Harvest Once you have followed all the correct steps to ensure healthy vegetative growth and vigorous flowering, the next step is to harvest your mature plants. This article provides a basic set of guidelines on when to harvest, how to harvest and what to do with your freshly-harvested flowers.
When should cannabis plants be harvested?
You should be aware of the date your plants went into flower, if not exactly then at least approximately. This knowledge will give you a rough idea of how long your plants will need to flower, and from that you can work out the approximate expected date that you will harvest.
Flowering times for cannabis vary greatly according to strain. Indica-dominant varieties generally finish early, in as little as seven or eight weeks after flowering begins, while sativa-dominant strains may require substantially longer—up to 24 weeks in some extreme cases. The majority do not require such long flowering times (10-12 weeks is generally the longest most growers are prepared to wait), and there are also numerous sativa-dominant commercial hybrids that will finish in under 10 weeks.
However, knowing the approximate requirements of your chosen strain may not be sufficient to judge whether your plants are ready for harvest. A useful technique is to assess the percentage of white hairs that have changed colour (usually to a brownish-orange, though some strains may have pinkish or purplish hairs). Plants should not be harvested until at least 40% of hairs have turned.
THC levels are often highest if harvesting when 40-70% of hairs have changed; if you continue to wait past this point, THC will begin to degrade to CBN (which may cause the effect of the finished flowers to be more soothing and less likely to induce anxiety). It is also possible to assess maturity by using a magnifying glass to observe trichome colour—if clear, plants are immature; if cloudy, THC levels are at their maximum, and if amber, degradation has begun to occur.
How should cannabis plants be harvested?
How you cut your plants depends mainly on their size—if they are small, chopping them down at the main stem should be fine, but if they are big and many-branched, it may be advisable to chop down each branch separately. The main point to remember when cutting down your plants in preparation for drying is that care must be taken to avoid manhandling the flowers and potentially damaging them. It is also wise to ensure that sufficient airflow will be able to circulate around the flowers as they dry; separating the plant branch-by-branch should be enough to ensure this.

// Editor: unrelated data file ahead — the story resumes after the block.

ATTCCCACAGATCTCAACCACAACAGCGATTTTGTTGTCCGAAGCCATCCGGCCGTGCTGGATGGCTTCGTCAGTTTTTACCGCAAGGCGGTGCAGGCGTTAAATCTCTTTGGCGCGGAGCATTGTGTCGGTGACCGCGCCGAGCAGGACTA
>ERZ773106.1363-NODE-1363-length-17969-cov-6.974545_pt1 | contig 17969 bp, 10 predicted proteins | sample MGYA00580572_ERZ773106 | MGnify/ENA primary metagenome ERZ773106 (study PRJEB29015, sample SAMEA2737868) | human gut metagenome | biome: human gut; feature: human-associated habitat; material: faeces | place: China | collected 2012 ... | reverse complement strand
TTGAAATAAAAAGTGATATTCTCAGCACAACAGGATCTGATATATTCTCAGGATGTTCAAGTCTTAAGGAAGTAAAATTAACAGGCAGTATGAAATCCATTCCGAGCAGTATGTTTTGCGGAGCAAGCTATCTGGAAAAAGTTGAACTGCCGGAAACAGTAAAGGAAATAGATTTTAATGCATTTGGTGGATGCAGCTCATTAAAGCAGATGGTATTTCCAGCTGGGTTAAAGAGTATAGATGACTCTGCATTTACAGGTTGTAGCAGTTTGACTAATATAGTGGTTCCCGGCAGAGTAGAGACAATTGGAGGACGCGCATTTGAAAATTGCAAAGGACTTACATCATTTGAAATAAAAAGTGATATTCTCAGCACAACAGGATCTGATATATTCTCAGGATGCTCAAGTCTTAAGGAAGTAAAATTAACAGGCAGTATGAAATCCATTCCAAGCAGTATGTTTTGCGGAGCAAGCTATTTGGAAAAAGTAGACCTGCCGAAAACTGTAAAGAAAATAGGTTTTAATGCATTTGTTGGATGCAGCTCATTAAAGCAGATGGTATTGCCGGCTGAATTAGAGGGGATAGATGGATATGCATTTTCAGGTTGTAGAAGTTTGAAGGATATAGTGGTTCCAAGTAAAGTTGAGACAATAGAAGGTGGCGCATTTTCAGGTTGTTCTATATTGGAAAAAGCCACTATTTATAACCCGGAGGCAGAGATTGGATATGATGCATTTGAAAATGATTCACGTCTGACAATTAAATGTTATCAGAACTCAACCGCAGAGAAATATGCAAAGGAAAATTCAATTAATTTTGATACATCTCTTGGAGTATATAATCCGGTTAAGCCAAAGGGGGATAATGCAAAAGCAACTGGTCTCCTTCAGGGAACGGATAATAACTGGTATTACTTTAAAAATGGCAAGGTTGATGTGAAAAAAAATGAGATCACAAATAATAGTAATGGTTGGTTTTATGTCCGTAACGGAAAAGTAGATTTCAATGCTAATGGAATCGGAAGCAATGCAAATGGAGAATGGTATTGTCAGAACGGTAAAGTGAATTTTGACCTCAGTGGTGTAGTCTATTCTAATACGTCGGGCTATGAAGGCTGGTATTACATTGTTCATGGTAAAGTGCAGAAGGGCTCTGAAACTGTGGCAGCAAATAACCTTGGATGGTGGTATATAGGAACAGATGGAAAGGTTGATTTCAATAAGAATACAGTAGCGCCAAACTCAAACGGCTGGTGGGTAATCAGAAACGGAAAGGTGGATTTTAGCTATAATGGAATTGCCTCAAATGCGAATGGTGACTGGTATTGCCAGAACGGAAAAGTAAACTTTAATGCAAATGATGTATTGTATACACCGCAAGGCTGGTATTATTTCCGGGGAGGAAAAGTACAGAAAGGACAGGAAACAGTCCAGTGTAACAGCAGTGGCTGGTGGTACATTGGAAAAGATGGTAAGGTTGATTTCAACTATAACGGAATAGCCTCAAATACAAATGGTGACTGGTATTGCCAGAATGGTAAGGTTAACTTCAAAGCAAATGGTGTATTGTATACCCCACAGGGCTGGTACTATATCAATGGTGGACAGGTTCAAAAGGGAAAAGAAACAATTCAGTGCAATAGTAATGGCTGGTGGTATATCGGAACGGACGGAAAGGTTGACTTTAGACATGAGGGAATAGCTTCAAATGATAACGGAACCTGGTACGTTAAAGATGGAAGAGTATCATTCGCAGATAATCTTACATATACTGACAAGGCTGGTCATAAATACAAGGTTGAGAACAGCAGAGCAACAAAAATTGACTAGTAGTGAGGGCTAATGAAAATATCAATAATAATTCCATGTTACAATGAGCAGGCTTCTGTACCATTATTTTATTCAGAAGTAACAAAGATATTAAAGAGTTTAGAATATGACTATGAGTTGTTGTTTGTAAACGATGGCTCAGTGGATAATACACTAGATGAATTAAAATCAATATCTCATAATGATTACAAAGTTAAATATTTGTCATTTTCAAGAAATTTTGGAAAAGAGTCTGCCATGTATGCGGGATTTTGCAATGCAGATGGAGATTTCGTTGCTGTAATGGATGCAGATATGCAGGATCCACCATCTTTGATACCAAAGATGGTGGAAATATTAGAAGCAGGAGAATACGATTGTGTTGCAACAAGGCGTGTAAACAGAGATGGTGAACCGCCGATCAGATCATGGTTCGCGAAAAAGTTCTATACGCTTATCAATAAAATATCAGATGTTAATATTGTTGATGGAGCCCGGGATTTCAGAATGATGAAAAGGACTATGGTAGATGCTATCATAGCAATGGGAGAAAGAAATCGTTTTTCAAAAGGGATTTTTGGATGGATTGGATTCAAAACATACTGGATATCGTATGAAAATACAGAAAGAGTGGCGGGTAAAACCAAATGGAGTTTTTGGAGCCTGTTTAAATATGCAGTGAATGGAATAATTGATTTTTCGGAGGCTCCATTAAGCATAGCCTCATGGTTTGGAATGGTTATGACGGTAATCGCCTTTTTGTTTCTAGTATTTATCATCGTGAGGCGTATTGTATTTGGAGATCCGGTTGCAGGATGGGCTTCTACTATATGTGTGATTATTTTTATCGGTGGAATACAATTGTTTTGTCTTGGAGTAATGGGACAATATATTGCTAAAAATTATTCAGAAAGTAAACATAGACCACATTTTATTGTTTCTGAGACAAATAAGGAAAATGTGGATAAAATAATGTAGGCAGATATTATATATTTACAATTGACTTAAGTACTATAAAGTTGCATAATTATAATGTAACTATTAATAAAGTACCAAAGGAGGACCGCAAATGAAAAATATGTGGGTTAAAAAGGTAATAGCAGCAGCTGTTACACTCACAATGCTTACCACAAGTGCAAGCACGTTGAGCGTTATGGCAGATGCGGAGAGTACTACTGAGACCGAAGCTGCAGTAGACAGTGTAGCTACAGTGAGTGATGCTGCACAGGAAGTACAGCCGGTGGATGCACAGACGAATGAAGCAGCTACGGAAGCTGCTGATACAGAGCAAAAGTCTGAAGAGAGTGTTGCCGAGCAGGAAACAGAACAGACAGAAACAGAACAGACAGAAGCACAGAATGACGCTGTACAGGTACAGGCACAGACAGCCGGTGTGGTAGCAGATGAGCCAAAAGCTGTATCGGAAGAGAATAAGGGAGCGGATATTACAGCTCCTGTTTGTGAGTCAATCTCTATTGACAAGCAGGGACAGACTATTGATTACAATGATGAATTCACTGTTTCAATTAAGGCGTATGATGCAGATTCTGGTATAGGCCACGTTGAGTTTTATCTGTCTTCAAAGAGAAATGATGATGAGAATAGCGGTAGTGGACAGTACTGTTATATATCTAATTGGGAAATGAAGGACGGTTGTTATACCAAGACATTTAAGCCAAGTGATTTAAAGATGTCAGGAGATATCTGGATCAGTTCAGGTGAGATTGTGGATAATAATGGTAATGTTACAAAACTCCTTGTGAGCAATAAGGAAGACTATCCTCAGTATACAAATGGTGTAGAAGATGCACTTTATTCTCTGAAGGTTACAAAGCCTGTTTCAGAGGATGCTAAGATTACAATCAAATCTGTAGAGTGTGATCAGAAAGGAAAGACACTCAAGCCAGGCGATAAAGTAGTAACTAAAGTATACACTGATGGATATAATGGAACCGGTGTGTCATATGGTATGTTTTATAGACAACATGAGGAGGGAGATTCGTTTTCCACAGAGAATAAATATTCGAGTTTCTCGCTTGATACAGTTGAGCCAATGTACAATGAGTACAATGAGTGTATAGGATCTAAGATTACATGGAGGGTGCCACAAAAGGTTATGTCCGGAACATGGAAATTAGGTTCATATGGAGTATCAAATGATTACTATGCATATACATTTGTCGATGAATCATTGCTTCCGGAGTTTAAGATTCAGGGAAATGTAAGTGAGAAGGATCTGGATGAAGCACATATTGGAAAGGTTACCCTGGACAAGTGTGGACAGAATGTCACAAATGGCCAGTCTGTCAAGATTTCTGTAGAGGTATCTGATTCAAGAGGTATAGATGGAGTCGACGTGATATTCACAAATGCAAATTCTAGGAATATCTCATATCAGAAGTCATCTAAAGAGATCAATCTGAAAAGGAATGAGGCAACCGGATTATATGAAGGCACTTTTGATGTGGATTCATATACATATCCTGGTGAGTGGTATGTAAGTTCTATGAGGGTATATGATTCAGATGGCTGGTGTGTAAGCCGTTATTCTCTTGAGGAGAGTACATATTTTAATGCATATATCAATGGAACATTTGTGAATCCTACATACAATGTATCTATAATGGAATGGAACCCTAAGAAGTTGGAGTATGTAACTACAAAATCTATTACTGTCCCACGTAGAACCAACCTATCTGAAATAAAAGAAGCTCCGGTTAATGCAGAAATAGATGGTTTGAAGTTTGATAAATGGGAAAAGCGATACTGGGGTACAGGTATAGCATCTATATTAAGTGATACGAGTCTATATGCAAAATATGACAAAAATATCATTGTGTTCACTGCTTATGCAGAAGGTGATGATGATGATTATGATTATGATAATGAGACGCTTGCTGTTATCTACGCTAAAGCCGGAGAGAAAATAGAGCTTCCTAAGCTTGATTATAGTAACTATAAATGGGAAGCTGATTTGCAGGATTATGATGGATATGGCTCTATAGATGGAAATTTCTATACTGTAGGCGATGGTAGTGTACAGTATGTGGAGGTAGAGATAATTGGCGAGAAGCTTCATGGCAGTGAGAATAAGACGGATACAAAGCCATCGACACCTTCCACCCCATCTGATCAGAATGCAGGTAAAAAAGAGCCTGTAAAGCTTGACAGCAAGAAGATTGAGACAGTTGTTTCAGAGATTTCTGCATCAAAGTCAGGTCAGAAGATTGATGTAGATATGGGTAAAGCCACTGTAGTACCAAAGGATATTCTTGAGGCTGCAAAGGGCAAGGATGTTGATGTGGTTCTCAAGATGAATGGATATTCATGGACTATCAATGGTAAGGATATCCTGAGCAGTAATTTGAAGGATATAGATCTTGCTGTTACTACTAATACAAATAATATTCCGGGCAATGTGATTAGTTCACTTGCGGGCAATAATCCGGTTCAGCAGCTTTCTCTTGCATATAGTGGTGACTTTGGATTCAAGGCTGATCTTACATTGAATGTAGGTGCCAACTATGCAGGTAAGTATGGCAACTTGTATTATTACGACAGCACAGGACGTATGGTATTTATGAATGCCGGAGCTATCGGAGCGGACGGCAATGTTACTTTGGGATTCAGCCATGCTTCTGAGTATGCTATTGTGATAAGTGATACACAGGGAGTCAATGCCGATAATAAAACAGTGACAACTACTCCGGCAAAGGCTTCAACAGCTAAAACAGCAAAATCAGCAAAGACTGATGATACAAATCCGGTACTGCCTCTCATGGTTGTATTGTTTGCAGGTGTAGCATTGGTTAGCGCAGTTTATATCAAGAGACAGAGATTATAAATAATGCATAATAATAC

Before commencing the harvest, ensure that you are equipped with good-quality rubber or (powder-free) latex gloves, a sharp, clear pair of scissors or shears, a large plastic tray or tub in which to place cut branches, some twine or string, and something to hang your branches from (such as a clothes line). The gloves will prevent sticky resin from adhering to your hands, and will enable easier collection of the resin to form into hashish. The blades of your chosen cutting tool will also collect resin which can be scraped off to form hashish; ensuring they are clean before you start ensures the hash itself will also be clean and free from dust and debris.
When you are equipped and prepared, simply cut the larger branches close to the stem and place them gently on your plastic tray. Once all the branches have been cut from the plant, take pieces of twine or string and bind them around the branches close to the point at which they were cut, and hang them on the clothes line so that they are suspended above the tray. Using your scissors, gently remove the large fan leaves and some smaller leaves (allow the leaves that surround and enclose the flowers to remain in situ to avoid damage) so that airflow around the flowers is not obstructed. The conveniently-placed tray will catch any loose trichomes as well as the leaves themselves, which can be steeped in fats to make cannabutter or topical salves.
How should cannabis plants be dried?
Once your plants have been cut and the leaves have been removed, the next step is to dry them. In order to dry successfully, the correct environmental conditions must be met—if it is too cool or damp, drying will occur too slowly and mould may form; if it is too hot or dry, flowers will dry too quickly and will develop a harsh, green taste when smoked. Flowers may also dry unevenly if it is too hot or dry, which will lead to them being crispy and dry on the outside but still damp inside.
The ideal setup for drying cannabis is to hang the branches from a clothes line or similar device situated in a room in which the temperature range stays at around 18-24°C (65-75°F) and the relative humidity remains at 45-55%. It is also necessary to ensure that your chosen drying spot is dark, as presence of light will lead to more rapid degradation of THC.
Hang your branches along the line, making sure that they do not touch each other as this will encourage retention of moisture and potential mould growth. Placing an oscillating fan on a low setting and allowing it to run throughout the drying period will improve airflow and reduce chances of mould growth occurring.
Plants will need to dry for at least 3-4 days before the curing stage, which we will describe in detail in an upcoming article. Some growers will leave branches to hang for as long as 7-10 days, and may dispense with a set curing period altogether; trial and error will help you to establish the best method for your individual setup and your chosen strain.